For a few days now, most of the activities at the Nofei Golan school in Katzrin focused on social events and talks about the murder of 13-year-old Tair Rada, one of the students at the school, last week. Yesterday, they resumed classes. Still, more than 100 pupils, a fifth of the student population, opted to stay at home.
"Today I came to class because I promised a friend that I would accompany her," L., a student in 10th grade at Nofei Golan said. "Later, when I wanted to go back home, they would not let me, because you can only leave [school grounds] with a permit]. I am still afraid to go back to school, so long as the killer is still free, and I understand all the students who chose to stay at home."
L. said that she did not participate in classes during the day and preferred to sit and talk with her friends. "Many [students] are coming to school mostly to meet with the counselor [because] the fear is great," she explains.
Contrary to Sunday, yesterday the gates of the school were shut to the media and on the school grounds there was a noticeable presence of police and security guards.
"Attempts are being made to return to a normal academic schedule," they said at Katzrin. "Things are a bit more normal and the hope is that we will get back to it."
Education Minister Yuli Tamir is scheduled to visit the school today and meet with pupils.
Meanwhile, counselors are busy offering assistance to students.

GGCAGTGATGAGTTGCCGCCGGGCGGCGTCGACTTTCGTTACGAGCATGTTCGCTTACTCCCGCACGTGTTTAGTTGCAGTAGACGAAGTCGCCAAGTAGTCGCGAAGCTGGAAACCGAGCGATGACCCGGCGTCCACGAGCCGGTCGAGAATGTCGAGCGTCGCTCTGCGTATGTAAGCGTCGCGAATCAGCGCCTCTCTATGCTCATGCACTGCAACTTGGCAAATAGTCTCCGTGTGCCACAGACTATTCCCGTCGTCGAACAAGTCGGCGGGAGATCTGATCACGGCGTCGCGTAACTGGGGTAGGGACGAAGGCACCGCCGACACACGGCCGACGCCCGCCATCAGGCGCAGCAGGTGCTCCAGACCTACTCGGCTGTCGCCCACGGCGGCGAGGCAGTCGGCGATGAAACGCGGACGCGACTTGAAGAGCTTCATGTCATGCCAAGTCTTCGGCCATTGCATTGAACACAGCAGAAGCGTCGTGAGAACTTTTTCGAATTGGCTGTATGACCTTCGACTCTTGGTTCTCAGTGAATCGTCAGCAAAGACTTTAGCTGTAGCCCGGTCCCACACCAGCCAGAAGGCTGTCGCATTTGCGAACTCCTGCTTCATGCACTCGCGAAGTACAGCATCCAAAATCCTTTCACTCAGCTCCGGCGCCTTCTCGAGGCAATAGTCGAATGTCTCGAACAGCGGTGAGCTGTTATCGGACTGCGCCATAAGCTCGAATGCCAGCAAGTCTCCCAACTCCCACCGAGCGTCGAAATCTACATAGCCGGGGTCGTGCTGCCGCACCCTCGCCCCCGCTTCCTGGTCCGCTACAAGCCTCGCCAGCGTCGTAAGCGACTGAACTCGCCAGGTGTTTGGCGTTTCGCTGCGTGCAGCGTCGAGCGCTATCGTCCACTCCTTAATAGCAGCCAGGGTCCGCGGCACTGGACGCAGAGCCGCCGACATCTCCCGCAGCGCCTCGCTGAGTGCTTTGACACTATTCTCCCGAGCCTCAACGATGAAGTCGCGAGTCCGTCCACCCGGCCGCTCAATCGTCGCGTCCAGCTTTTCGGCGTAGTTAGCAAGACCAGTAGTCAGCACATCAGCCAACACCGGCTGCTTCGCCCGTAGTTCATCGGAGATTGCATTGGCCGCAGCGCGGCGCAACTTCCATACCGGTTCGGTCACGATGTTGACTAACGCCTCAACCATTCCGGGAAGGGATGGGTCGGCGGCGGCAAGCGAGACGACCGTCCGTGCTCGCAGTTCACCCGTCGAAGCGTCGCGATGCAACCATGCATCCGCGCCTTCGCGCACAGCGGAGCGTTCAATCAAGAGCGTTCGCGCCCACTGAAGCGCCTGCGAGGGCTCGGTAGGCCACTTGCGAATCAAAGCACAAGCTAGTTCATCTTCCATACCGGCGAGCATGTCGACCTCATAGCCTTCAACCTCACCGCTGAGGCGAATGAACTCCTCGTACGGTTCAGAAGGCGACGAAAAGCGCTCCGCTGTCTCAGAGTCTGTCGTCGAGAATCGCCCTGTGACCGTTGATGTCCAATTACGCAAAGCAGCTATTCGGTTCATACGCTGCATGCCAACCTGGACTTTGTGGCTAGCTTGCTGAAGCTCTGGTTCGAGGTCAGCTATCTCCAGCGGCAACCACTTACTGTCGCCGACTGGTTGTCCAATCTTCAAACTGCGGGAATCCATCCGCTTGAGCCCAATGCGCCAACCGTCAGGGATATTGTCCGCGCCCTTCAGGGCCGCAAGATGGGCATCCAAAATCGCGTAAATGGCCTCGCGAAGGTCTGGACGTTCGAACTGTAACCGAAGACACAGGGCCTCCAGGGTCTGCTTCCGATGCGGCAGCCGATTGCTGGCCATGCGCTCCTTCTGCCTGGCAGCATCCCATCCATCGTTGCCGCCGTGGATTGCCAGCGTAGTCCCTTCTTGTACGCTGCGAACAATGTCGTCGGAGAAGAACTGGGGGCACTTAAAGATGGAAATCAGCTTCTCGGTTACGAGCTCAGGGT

At the same time, detectives specializing in work with teens continued to interview students.
A pupil said that many of the school's students were being called in for police interviews.
Yesterday, the police released the second person it had held in custody as a suspect in the murder. On Sunday police had released another suspect.
A serious debate emerged between parents and pupils yesterday over claims that many had blamed the school for "a policy of whitewashing in an effort to hide under the carpet various problems that emerged."
At a parents' gathering held on Saturday night at Katzrin, there were those who said that serious incidents of use and sale of narcotics, violence against girls, theft and thuggery, had been known to take place in the school.
"It is well-know that there is a mess at the school," L. said, "and this is mostly on the part of the pupils from the moshavs, who brought drugs, cigarettes and violence. But in all the cases to date, involving violence, the pupils would only be suspended. I remember cases in which threats were made at knife-point and the punishment for that was suspension from school."
Another student, Na'ama, was strongly opposed to the criticism leveled against the school's administration. "I never saw any incidents of drug use, or sex, alcoholism and violence," she says. "I do not understand the parents who raise these claims. After all, the minute they see a couple kissing in school, they are immediately scolded. If they claim that there are problems here, where were they before today? They saw [things] but kept quiet?"
Na'ama is from Moshav Levanim, which is not on the Golan Heights, but she opted for Nofei Golan over another school in the Jordan Valley.
"Most of those my age in the moshav opt to study at Nofei Golan," she explains.
"This is a school in which 80 percent of its pupils go to combat units. This is the best quality of youth there is," she insists.
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